Thursday, July 27, 2006

The Wrong Lesson

NYT Editorial

The Federal Emergency Management Agency, which failed to employ the kinds of controls necessary to prevent an estimated $1 billion in fraud and abuse following Hurricane Katrina, has compiled a list of remedial steps it plans to take. That’s good. But tucked into the list is a peculiar decision to cut back immediate emergency aid for families to $500, instead of the $2,000 given after Katrina.

Certainly, it was bad news that prison inmates received money intended for the displaced and that cash cards were used to buy pornography and football tickets. But many of the failures identified by the Government Accountability Office could easily have been prevented.

The office estimates that the agency made “about $5.3 million in payments to registrants who provided a post office box as their damaged residence.” That straddles the line between laughable and depressing. Nor does the agency have any excuse for allowing double dipping of rental assistance by evacuees staying in free hotel rooms.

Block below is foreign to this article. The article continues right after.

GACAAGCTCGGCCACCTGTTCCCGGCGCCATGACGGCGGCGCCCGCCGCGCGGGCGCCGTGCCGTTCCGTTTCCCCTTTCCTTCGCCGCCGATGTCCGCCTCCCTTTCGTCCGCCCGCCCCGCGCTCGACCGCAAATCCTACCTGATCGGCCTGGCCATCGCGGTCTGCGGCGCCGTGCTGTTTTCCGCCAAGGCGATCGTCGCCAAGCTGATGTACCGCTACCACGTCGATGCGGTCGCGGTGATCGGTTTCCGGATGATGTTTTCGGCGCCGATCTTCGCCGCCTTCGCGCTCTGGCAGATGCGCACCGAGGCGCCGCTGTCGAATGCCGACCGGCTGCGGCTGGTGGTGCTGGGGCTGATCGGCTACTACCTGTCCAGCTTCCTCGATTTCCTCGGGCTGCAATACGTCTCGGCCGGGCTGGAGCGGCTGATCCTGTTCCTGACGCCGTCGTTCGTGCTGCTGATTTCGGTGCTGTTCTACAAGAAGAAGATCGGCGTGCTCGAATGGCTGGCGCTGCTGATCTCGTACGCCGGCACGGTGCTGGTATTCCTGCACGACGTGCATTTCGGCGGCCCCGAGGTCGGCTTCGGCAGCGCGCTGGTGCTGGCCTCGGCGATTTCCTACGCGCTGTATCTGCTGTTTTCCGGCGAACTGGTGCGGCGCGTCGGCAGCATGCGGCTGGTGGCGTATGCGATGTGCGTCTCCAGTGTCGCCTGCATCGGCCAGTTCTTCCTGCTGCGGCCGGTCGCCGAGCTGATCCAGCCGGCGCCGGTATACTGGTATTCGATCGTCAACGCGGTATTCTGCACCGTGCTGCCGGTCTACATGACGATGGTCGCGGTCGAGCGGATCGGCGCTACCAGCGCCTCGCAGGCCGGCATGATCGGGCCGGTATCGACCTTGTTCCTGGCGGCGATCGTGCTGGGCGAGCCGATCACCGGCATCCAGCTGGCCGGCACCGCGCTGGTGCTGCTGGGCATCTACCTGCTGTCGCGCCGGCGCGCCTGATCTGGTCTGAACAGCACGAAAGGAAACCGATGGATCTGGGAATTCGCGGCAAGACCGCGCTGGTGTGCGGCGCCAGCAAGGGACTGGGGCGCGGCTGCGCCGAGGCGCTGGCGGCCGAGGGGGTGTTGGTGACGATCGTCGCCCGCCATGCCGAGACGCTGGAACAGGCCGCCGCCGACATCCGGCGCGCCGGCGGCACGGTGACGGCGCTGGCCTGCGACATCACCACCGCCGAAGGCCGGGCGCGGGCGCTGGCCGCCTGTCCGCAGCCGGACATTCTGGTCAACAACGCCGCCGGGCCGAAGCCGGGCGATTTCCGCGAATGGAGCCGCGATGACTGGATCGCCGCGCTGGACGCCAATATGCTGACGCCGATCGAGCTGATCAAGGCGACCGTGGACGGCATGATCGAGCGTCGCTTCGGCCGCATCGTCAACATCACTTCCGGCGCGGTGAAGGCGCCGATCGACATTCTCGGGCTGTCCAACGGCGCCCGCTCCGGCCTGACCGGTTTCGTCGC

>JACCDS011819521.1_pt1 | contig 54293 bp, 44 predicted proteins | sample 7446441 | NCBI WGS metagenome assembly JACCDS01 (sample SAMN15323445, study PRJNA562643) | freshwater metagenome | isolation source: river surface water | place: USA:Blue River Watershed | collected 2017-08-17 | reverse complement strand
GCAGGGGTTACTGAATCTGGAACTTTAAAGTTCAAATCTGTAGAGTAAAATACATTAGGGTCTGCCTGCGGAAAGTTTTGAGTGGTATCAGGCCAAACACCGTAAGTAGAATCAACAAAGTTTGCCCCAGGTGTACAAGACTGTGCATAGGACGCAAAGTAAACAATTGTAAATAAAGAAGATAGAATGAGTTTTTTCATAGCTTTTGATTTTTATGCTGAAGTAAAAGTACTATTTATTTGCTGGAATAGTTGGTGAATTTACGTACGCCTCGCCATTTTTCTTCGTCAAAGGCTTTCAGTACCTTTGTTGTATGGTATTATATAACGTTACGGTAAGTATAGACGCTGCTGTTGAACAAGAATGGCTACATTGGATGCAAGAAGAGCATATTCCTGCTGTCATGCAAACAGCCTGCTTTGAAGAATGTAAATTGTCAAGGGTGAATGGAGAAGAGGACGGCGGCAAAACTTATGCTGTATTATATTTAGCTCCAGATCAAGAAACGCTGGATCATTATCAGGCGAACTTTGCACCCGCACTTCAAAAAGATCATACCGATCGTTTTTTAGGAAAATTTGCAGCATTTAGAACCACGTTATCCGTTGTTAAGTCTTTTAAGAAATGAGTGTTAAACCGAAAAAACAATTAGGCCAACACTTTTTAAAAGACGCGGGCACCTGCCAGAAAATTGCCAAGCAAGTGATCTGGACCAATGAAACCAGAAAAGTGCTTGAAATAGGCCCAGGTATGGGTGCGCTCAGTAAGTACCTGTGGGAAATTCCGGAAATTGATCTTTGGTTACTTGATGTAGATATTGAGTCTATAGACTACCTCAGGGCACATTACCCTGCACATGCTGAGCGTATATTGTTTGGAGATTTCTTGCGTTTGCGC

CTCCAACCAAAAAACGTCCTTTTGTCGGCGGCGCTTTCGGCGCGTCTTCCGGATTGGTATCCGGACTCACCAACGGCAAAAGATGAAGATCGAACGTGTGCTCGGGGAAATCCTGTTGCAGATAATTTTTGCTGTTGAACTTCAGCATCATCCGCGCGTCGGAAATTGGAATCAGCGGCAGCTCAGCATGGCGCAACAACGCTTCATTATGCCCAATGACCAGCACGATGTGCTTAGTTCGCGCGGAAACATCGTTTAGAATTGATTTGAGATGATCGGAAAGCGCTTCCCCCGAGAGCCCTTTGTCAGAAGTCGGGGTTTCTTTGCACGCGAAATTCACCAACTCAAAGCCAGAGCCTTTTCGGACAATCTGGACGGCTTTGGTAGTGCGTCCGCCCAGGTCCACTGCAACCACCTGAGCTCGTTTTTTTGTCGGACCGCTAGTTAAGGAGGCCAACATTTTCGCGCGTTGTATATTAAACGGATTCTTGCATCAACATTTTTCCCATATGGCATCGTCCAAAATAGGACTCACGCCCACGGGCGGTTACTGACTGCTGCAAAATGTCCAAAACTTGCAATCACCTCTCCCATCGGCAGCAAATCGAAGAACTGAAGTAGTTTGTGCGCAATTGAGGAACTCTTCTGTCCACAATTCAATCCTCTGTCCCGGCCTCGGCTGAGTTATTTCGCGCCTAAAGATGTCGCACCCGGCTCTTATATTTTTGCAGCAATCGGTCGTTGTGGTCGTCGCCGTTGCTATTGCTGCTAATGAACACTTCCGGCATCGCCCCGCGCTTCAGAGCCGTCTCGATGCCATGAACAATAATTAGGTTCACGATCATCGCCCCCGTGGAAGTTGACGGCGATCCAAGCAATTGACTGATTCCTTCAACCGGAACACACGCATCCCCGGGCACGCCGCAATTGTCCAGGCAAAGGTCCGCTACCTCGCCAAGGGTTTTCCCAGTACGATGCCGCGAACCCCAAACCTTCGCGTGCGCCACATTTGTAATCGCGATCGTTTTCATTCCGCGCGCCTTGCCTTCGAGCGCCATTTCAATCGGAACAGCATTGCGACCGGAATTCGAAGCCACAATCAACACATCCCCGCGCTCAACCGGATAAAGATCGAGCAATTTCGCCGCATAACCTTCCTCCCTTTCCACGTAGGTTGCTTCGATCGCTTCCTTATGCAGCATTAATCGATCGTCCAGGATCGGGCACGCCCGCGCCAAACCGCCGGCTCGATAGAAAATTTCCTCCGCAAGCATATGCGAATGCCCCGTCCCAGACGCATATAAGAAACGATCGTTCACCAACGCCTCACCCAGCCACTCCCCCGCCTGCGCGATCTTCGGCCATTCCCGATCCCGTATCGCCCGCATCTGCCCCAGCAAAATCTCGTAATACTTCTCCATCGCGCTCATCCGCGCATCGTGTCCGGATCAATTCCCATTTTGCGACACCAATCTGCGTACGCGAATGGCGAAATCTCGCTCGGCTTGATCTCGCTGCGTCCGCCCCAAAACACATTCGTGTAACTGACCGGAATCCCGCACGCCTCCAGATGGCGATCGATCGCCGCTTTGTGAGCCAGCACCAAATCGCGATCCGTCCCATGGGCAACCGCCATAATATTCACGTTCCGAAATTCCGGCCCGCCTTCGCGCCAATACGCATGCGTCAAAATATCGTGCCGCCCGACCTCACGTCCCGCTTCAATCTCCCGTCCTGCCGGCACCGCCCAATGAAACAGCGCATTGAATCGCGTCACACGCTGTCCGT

But the agency’s incompetence has no bearing on the needs of people who have lost everything and require immediate help. Cutting back emergency aid is the wrong response by an agency in crisis, one that smacks of victim-blaming and overreaction.

It is important to have strong upfront controls to ensure that money doesn’t end up in the wrong hands, and we are glad to see the agency taking steps in that direction. Taxpayers lose faith in programs when they find out they are being defrauded. But the agency also should not set unrealistic hurdles for people who have fled disaster areas and may not have every piece of identification or documentation that one might bring along in an organized departure. The agency’s first goal in a crisis is to succor the afflicted, not suspect them of fraud.

The devastation of the Gulf Coast was unprecedented in scope. Although fraud was widespread it accounted for only 16 percent of payments, too high but hardly outrageous in a time of great confusion and tumult. What happened in New Orleans in particular was exceptional because normal checks were difficult to perform, thanks to the flooding caused by breached levees. The agency has borne the brunt of the blame. Much of it was deserved, but overreacting — to the detriment of the next group of terrified solace seekers — is not the answer.

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